The Bureau of Land Management has nearly 160 active solar project applications, “with a projected capacity to generate 97,000 megawatts of electricity” — equal to nearly 30% of the nation’s household electrical consumption. Last week, Secretary of the Interior Ken Salazar and Senate Majority Leader Harry Reid (D-NV) announced a series of initiatives to fast-track those projects. I am excerpting a post from guest blogger Craig Severance on what the BLM initatives might mean. At the end, he discusses a key low-carbon bridging technology, the “hybrid solar/natural gas” plant, which can provide fully dispatchable all-weather power available 24/7 with total generation costs of 7 to 8 cents per kWh. See also “Natural gas game changer, Part 3” and “Concentrated solar thermal power Solar Baseload “” a core climate solution.”
Map of SW Solar Resources on BLM Lands. Source: BLM.
Measures announced Monday by the U.S. Department of the Interior identified initial solar project areas for the extremely sunny desert areas of the U.S. Southwest. These Solar Energy Study Areas could site utility-scale solar projects totaling 100,000 MegaWatts (MW) capacity. By comparison, the extremely successful U.S. wind energy industry had total installed capacity by the end of 1st Qtr 2009 equaling 28,206 MW, and “new nuclear power” Generation III+ nuclear plants installed worldwide to date equals zero MW.
Salazar, Reid announce BLM Plans to “Fast-Track” Solar. On Monday, U.S. Interior Secretary Ken Salazar, appearing in Las Vegas with Senate Majority leader Harry Reid (D-NV), announced Bureau of Land Management (BLM) plans to move quickly on solar projects in the desert Southwest. Plans to “Fast-Track” solar include:
- Identification of 24 “Solar Study Areas” in 6 Western States, on land administered by the BLM. (Click here for detailed state-by-state maps of the Solar Study Areas.)
- In-depth evaluation of these 24 areas will begin immediately for their suitability for “large-scale solar energy production”.
- The 24 areas will be segregated from new mining claims and other actions initiated by third parties under public land laws. Existing claims will be honored. This segregation will allow solar resource plans to be evaluated and authorized first before conflicting new resource claims would be considered. The BLM noted that “most of the solar energy study areas are located in alluvial valleys are unlikely to contain significant mineral values”.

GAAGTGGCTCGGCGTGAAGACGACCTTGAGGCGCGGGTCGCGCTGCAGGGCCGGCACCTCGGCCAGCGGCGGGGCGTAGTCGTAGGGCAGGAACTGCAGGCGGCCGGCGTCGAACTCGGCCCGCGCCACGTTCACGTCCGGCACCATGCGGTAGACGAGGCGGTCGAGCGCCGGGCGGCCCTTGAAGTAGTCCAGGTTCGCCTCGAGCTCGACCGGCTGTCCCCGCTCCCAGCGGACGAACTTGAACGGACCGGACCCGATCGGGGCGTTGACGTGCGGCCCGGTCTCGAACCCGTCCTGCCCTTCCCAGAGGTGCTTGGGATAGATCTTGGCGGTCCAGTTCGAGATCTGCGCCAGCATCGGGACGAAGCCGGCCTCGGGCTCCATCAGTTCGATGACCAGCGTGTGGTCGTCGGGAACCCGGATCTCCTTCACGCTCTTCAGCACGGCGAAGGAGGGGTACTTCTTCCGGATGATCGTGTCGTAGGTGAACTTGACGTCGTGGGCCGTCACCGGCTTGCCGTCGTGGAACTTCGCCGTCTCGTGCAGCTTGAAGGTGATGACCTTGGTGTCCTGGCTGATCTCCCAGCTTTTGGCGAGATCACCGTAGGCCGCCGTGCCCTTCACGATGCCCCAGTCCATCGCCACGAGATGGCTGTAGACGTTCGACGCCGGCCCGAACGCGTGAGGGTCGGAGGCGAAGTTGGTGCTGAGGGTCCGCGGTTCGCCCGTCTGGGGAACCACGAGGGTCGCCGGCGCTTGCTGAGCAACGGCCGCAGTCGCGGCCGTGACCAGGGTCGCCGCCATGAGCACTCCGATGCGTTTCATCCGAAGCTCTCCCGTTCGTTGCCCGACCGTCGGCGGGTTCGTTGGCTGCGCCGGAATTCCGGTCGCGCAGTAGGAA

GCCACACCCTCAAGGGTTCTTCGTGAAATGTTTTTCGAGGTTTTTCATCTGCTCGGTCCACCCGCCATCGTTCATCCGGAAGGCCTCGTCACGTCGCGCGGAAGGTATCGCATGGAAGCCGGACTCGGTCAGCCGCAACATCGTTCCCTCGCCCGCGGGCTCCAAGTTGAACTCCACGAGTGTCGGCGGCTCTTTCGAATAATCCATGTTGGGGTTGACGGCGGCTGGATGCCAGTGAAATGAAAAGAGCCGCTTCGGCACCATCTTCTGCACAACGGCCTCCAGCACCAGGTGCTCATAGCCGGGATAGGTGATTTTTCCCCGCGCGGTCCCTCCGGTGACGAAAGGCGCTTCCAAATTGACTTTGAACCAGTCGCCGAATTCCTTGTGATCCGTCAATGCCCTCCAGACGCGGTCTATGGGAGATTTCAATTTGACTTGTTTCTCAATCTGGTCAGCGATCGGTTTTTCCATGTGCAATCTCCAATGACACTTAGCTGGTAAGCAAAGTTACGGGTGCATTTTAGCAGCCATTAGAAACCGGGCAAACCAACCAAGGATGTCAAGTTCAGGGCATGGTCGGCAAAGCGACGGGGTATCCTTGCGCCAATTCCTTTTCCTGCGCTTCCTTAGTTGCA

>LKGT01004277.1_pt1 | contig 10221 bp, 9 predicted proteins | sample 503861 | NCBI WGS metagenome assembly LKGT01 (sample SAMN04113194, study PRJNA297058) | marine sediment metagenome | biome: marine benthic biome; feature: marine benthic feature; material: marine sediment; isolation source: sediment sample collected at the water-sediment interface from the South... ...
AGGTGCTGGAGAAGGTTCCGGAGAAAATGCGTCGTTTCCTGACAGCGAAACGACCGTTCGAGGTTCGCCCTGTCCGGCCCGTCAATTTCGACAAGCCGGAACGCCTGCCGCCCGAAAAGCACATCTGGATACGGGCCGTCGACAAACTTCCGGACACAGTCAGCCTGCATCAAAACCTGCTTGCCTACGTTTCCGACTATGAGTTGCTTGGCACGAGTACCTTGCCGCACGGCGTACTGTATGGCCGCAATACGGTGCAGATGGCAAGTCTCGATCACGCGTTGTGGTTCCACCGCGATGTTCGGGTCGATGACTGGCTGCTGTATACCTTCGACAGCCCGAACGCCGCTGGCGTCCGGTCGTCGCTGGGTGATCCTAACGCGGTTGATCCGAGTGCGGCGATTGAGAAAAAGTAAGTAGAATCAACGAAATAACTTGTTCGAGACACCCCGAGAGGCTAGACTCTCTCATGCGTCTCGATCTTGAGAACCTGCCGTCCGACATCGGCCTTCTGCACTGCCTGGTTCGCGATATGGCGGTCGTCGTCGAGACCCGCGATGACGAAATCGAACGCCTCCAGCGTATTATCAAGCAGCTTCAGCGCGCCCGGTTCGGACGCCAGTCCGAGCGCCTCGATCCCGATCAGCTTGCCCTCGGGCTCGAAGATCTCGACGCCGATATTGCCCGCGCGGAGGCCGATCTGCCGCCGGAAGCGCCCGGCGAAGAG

- 4 new BLM Renewable Energy Coordination Offices — in Nevada, California, Arizona, and Wyoming (which has major wind resources) will be opened to expedite processing of renewable project applications The NV office opened Monday.
- The BLM has already received applications for 158 SW solar projects. The new processes are expected to complete study area evaluations by the end of 2010, with construction of approved projects to begin thereafter.
Optimum Areas Selected. The announcement by Interior follows exactly two weeks after release on June 15th of the Western Governor’s Association “Western Renewable Energy Zones – Phase 1 Report”, a collaborative effort of the Western Governors, the U.S. Dept. of Energy, the Interior Department, and the Federal Energy Regulatory Commission. BLM’s “Solar Energy Study Areas” were clearly developed in concert with the Western Governor’s Association project.
The “Western Renewable Energy Zones” (WREZ’s) study was aimed at finding areas which had very concentrated, high-quality renewable energy resources. These “hub” areas would then be the logical places to construct renewable energy generation projects, and the transmission lines to serve them. In the WREZ study, public comments were taken from utilities, businesses, environmental and wildlife groups, local governments and citizens.
The Solar Energy Study Areas of BLM further selected only those areas with limited impacts on wildlife, other natural resources or other land users. (In other words, land where no one would care if you put a large solar farm.) This might seem to favor very remote areas. However, it is also very important to be close to existing or proposed transmission corridors, and be accessible by roads. The slope of the terrain was also considered in finding the most optimum areas.
Though a major effort, a map of the optimal Western Renewable Energy Zones was developed in just a year’s time, aided by consulting firm Black & Veatch. Below is the portion of the WREZ map covering the SW states, including solar WREZ areas (orange) identified: